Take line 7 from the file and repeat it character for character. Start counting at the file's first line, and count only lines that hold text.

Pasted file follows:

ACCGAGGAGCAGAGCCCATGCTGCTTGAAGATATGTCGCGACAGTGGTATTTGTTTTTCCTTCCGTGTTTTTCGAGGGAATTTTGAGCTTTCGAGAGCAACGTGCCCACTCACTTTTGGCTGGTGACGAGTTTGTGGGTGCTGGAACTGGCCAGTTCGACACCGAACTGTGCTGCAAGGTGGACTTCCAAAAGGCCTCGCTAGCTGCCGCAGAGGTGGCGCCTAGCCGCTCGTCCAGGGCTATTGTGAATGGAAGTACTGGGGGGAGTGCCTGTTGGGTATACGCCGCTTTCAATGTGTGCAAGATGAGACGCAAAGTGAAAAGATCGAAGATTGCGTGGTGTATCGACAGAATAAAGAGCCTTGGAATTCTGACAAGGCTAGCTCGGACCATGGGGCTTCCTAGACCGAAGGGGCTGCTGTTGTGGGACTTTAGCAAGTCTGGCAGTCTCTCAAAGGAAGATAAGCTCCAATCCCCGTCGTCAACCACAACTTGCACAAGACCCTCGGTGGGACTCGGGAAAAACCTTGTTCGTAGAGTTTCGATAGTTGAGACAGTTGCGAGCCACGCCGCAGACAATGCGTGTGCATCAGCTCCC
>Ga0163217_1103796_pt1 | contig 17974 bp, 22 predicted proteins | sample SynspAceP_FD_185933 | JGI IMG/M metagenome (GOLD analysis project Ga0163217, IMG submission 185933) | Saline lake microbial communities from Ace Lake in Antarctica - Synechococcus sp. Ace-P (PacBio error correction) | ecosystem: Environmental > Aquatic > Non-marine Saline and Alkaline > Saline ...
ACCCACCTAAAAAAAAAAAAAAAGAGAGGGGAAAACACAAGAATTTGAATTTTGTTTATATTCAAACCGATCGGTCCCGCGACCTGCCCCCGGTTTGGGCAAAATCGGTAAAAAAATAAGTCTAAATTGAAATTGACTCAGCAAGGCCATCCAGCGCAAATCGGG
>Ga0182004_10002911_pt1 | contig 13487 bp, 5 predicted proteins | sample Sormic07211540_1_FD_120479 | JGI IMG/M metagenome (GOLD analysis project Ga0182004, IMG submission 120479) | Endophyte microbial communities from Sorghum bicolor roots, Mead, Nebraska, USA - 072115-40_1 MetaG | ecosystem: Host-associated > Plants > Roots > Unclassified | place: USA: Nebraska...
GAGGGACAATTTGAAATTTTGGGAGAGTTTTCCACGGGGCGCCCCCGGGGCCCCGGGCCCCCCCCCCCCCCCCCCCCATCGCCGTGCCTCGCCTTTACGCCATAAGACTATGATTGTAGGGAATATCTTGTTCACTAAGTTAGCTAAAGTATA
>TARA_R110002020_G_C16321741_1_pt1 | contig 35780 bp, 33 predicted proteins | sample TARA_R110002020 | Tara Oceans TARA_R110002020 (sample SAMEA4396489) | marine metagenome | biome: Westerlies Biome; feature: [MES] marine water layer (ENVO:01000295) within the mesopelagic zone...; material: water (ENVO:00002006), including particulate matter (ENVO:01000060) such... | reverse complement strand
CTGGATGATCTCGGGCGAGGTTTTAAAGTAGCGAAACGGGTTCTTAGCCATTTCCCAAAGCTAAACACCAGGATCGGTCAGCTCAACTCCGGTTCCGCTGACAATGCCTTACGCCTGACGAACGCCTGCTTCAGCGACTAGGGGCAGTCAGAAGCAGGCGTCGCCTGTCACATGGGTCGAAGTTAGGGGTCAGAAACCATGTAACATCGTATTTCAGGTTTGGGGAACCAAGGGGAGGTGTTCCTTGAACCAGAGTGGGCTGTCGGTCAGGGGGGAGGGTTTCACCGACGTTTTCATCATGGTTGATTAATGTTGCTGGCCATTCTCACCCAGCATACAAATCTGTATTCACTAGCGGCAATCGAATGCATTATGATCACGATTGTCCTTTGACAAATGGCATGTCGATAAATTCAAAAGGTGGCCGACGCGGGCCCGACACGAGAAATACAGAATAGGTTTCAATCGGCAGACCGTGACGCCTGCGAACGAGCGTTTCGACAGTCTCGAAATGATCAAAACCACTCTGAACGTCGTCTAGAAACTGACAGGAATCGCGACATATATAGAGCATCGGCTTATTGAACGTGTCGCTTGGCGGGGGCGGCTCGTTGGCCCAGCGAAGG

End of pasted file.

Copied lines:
CTGGATGATCTCGGGCGAGGTTTTAAAGTAGCGAAACGGGTTCTTAGCCATTTCCCAAAGCTAAACACCAGGATCGGTCAGCTCAACTCCGGTTCCGCTGACAATGCCTTACGCCTGACGAACGCCTGCTTCAGCGACTAGGGGCAGTCAGAAGCAGGCGTCGCCTGTCACATGGGTCGAAGTTAGGGGTCAGAAACCATGTAACATCGTATTTCAGGTTTGGGGAACCAAGGGGAGGTGTTCCTTGAACCAGAGTGGGCTGTCGGTCAGGGGGGAGGGTTTCACCGACGTTTTCATCATGGTTGATTAATGTTGCTGGCCATTCTCACCCAGCATACAAATCTGTATTCACTAGCGGCAATCGAATGCATTATGATCACGATTGTCCTTTGACAAATGGCATGTCGATAAATTCAAAAGGTGGCCGACGCGGGCCCGACACGAGAAATACAGAATAGGTTTCAATCGGCAGACCGTGACGCCTGCGAACGAGCGTTTCGACAGTCTCGAAATGATCAAAACCACTCTGAACGTCGTCTAGAAACTGACAGGAATCGCGACATATATAGAGCATCGGCTTATTGAACGTGTCGCTTGGCGGGGGCGGCTCGTTGGCCCAGCGAAGG